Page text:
After the Qutub complex, we went to Delhi Haat, a permanent open-air marketplace with lots of touristy, and not so touristy, stuff for sale. We had an Indian lunch from one of the stall vendors and did a little shopping. I ended up buying a touristy bangle bracelet, a pashmina shawl, and a painted box. All market purchases require haggling, and an outsider like me is sure to end up paying far more than a fair price. But, my coworkers were with me and bargaining on my behalf.

Turns out the vendor I was purchasing from was from the Kashmir region, as is one of my coworkers, and I noticed they were not speaking the same dialect of Hindi as the haggling became down to the wire. My other coworker was laughing as he listened to them slip into their native Kashmiri dialect. In the end, the pashmina shawl that would have cost me 1000 rupee came down to 350 rupee thanks to my skilled negotiator. I did not take many photos at the market because I was too distracted looking at all the items on display for sale.

Vendor stall at Delhi Haat.

After Dellhi Haat we went to Gurudwara Bangla Sahib, the most famous Sikh temple in Delhi dedicated to Guru Hari Krishna, who became the eighth guru of the Sikh in 1661. When Guru Hari Krishna visited Delhi, he stayed in a palace that stood where the Bangla Sahib stands today. While he was in Delhi, an outbreak of cholera and small pox swept the city and Hari Krishna walked the streets feeding the sick and providing water from the well at the palace, and aid as he could.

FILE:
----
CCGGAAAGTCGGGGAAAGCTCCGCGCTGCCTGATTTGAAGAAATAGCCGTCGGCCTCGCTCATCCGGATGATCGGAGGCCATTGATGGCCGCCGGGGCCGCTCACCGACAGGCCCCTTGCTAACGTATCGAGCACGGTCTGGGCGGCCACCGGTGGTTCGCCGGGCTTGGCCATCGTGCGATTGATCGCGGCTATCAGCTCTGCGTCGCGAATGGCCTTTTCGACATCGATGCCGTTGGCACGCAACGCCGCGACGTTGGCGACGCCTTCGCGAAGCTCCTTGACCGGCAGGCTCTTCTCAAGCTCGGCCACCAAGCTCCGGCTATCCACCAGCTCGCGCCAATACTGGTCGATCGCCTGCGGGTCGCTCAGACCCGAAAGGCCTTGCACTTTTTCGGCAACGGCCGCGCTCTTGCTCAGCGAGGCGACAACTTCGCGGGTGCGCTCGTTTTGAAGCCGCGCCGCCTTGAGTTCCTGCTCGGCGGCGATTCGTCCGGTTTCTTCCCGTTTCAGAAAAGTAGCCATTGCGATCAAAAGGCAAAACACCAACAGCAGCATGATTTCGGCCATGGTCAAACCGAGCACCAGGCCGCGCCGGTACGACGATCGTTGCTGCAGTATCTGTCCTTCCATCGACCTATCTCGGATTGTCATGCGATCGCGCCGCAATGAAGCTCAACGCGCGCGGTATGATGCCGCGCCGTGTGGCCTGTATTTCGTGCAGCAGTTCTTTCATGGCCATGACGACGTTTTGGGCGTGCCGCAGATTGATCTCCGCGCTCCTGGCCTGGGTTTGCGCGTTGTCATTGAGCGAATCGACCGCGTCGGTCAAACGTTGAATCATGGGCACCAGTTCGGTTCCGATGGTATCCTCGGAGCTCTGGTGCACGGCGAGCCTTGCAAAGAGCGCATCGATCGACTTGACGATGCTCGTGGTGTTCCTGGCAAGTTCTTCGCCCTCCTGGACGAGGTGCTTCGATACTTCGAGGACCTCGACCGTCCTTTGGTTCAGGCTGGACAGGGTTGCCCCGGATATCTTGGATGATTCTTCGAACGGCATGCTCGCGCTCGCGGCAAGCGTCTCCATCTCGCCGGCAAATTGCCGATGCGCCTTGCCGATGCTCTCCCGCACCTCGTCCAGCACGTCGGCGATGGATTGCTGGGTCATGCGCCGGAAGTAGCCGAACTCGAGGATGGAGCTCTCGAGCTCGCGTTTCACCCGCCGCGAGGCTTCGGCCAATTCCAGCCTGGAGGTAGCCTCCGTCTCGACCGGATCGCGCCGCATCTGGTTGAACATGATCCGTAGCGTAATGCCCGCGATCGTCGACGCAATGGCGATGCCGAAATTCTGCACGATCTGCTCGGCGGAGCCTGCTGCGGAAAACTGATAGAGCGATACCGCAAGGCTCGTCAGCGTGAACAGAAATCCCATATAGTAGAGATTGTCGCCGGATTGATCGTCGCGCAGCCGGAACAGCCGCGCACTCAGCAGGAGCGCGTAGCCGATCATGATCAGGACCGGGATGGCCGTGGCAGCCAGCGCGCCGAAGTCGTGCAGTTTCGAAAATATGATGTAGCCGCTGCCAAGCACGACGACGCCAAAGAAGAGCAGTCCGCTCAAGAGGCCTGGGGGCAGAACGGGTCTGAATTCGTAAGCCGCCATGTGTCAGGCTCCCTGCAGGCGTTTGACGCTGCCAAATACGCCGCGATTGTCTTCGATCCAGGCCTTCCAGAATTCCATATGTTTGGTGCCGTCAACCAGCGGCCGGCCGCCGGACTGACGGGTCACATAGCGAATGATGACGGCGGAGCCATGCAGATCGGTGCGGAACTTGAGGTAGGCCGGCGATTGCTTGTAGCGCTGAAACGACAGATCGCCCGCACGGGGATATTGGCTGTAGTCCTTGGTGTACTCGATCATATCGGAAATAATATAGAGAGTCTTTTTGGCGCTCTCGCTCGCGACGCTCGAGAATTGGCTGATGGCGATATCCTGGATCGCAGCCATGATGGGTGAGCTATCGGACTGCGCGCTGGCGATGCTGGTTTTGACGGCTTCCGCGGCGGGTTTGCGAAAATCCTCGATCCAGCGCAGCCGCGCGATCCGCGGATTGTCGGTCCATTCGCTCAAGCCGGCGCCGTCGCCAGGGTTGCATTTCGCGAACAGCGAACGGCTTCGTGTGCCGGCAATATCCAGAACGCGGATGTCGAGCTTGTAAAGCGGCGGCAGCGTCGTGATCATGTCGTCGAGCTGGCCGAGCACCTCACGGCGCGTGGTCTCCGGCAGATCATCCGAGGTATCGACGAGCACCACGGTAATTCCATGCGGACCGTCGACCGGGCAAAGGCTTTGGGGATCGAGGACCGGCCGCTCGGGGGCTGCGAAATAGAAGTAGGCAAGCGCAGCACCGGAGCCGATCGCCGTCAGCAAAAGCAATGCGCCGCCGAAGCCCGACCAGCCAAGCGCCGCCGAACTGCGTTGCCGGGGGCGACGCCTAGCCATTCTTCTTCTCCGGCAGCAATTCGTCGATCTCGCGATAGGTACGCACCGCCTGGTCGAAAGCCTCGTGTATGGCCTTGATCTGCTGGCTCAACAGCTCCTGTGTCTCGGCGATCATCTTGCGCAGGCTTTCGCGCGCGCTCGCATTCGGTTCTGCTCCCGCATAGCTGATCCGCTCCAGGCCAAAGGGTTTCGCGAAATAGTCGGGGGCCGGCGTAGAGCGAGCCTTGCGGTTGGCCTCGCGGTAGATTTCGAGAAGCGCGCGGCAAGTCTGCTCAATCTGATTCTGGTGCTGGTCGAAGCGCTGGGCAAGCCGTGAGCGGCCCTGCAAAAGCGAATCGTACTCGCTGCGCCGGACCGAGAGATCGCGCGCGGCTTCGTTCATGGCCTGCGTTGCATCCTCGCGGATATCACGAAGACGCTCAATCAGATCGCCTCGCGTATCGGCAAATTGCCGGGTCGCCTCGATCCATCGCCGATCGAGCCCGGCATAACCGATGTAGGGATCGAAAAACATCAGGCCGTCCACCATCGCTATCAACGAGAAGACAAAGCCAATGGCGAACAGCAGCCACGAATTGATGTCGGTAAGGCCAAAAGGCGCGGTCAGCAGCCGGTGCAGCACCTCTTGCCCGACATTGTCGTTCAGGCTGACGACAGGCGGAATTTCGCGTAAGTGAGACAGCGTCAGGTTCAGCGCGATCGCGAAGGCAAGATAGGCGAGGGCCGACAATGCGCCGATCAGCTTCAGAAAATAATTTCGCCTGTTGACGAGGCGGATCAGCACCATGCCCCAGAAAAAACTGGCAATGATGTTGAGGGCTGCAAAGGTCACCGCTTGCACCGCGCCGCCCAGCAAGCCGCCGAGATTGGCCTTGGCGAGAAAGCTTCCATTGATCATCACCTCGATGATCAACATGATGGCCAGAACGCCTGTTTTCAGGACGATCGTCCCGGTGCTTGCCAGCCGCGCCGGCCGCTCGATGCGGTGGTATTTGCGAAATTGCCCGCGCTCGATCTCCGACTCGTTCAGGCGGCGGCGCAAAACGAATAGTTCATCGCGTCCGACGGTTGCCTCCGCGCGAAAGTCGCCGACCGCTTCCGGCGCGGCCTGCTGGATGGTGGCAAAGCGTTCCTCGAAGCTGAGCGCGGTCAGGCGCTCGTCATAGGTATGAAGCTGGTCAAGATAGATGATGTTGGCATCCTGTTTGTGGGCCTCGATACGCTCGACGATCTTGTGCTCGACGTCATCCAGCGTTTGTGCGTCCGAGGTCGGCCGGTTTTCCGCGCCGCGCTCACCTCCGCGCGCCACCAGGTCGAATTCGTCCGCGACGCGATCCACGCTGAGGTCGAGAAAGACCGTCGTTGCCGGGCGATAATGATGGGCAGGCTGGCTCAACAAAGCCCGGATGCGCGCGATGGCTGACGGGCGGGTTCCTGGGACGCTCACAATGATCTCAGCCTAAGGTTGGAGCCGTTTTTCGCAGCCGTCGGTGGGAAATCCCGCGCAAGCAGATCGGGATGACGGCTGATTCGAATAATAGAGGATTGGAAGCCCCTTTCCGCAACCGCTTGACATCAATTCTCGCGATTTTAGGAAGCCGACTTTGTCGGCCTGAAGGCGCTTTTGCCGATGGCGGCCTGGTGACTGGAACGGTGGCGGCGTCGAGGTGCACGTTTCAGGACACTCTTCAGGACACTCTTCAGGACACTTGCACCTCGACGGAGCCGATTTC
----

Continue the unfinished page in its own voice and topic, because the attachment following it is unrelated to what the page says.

Today, the water from the well is considered holy among the Sikh and believed to have healing properties, and in continuing with Hari Krishna's selfless deeds, the Sikhs feed anyone who comes to Bangla Sahib needing food.

To enter Bangla Sahib, we needed to remove our shoes and socks again, and cover our heads in respect. We also needed to wash our hands and feet. Let me tell you, the marble stairs and courtyard are dang slippery with wet feet. Before entering, you get a small pie dish of what tastes like a corn meal porridge and take the dish to a stand where a Sikh scoops out a little bit of the porridge. You then keep the rest and enter the temple. Most people knelt and either placed their foreheads on the marble steps of the entry way or touched the steps, then either their hearts or heads.

The inside is under reconstruction, but is layered in gold leaf with a dazzling chandelier and carvings. throughout the entire complex you can hear the day's verse being recited over a PA system; the singers and drummers are seated in this entrance area. A verse is chosen from the Sikh holy book as the daily lesson and is recited for 24 hours. I am told the verse is chosen by what would be the Sikh Vatican and all Sikh worldwide recite the same daily verse at their temples.

People offer their prayers in this entrance area, then move to the sides to sit on the carpet to meditate, or contemplate, or just rest. Upon leaving the temple, you receive a scoop of porridge, equivalent to what was taken from your pie dish before entering, from a communal pot. I am not sure why this is done, but it seems very symbolic as a melding of many individual pieces. The wife of one of my guide/coworkers is Sikh and offered a lot of insights, though he, himself, is Hindu.

Testing out the covered head look. (The whole reason I've been wearing a scarf, because I don't know where I will be required to cover up.)

Gurudwara Bangla Sahib.

Bangla Sahib interior. The Sikh holy book rests on a pillowed stand under the gold canopy in the center.

Bangla Sahib exterior.